“It has been open it up and then close it and then open and then close it. I think governments have been reluctant to close. You need to have a group to say ‘now is the time to close the doors or we are going to really be in trouble.’ We see what has been happening in Regina and sure as Dickens it will start happening in Saskatoon too if we don’t shut the barn door,” he said.
Doctor town hall data shows COVID-19 spread ‘uncontained’ in most of the province
The same day the doctors released their open letter, the SHA released data showing that the spread of COVID-19 was accelerating.
Each week physicians from across Saskatchewan meet virtually through town halls to discuss and ask questions about the COVID-19 situation and response.
Slides prepared for Friday’s town hall, and released publicly to SHA’s website, show several concerning statistics, including a rising test positivity rate and growing hospitalization numbers among younger residents.
In a slide titled “assessed risk of epidemic transmission by zone,” all but six of the province’s zones are marked as “high risk” or “high likelihood” that COVID transmission is not controlled. The entire north central, north west and far north east are all labelled as “high risk” that COVID spread is not controlled. Saskatoon, Regina and much of the southern part of the province, where more variants of concern have been detected, are labelled as “high likelihood” that COVID transmission is not controlled. The north east, far north west and far north central are marked as having COVID transmission controlled but seeing a risk of community transmission. Last week, most of the province had COVID transmission controlled.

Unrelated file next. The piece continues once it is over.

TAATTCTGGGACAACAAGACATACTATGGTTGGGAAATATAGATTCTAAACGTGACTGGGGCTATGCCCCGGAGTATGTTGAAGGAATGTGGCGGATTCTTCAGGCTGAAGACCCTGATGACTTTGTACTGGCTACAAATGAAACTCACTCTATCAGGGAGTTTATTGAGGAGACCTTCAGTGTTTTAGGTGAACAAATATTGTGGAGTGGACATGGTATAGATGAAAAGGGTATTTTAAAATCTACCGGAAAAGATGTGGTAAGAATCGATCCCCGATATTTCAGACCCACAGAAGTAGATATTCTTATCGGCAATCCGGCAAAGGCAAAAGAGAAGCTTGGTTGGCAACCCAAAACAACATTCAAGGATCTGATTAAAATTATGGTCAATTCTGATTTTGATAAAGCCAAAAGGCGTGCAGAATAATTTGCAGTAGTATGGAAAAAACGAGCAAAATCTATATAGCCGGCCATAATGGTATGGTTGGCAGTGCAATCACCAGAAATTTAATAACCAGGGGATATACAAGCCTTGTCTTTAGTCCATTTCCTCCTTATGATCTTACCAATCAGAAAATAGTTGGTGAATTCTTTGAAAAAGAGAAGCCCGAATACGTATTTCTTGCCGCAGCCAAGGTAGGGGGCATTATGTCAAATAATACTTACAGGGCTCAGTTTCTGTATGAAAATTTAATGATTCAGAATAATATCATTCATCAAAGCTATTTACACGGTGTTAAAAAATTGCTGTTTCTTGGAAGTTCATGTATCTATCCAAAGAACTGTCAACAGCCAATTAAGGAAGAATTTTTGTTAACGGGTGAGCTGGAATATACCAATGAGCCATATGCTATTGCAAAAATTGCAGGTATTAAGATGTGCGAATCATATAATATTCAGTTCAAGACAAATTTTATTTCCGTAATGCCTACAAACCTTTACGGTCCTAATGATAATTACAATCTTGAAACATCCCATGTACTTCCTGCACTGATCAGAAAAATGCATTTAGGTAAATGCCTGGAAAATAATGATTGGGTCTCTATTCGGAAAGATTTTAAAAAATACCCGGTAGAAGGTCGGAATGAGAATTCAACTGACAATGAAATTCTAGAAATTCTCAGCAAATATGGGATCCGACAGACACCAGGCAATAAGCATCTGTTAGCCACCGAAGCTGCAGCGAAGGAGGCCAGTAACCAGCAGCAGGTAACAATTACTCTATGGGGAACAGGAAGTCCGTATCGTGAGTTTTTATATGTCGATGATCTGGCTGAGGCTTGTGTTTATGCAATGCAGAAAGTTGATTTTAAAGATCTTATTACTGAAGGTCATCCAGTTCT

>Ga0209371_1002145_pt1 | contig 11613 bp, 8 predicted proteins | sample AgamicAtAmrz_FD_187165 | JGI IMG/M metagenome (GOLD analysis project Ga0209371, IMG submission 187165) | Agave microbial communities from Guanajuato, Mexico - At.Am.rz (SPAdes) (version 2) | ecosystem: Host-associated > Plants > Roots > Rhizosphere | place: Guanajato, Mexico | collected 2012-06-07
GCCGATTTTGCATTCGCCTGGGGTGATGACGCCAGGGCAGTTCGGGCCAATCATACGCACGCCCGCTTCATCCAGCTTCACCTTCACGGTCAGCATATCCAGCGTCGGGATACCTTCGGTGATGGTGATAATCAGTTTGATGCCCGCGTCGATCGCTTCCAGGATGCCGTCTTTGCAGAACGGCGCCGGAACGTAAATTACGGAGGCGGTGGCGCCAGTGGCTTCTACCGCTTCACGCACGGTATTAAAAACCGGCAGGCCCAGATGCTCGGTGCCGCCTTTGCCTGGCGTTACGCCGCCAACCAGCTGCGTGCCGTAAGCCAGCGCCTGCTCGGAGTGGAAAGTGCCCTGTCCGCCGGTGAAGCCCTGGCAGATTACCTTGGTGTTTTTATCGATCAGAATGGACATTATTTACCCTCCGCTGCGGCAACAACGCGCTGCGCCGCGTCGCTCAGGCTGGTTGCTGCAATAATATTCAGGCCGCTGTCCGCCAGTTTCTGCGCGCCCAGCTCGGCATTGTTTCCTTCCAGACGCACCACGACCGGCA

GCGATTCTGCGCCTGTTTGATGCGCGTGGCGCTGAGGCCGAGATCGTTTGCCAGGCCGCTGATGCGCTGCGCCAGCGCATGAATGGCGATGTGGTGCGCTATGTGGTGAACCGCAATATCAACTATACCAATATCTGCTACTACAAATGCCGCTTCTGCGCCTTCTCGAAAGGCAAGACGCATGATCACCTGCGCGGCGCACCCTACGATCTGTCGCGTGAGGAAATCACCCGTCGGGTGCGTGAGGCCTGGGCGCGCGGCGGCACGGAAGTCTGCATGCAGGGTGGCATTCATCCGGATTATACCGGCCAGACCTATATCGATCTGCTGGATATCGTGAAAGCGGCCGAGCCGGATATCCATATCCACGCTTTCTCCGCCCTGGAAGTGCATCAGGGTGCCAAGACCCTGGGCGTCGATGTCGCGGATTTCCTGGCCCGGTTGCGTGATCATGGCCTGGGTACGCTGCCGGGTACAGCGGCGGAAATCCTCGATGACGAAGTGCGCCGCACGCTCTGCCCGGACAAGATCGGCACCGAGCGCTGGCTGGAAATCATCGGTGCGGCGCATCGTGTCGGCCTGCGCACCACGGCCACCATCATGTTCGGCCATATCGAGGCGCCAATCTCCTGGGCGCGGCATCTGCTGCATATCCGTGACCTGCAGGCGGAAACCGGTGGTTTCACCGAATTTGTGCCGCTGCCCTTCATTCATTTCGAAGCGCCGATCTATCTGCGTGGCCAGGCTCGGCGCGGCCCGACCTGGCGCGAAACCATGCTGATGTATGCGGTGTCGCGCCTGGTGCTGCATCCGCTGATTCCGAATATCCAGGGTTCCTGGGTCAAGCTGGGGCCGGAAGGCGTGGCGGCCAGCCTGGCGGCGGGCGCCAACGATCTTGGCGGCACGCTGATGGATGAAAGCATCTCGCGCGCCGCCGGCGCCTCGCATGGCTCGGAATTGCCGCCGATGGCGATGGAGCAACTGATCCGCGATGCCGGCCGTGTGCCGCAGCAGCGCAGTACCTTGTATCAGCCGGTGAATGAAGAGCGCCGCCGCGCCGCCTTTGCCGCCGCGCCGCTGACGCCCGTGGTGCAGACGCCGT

The slides also show that Saskatchewan has the second-highest rate of variants of concern per 100,000 population, behind only Alberta, and highlight,s in red text that the province is seeing “exponential growth” of new cases and that “severity is increasing,” while testing rates fall in rural Saskatchewan.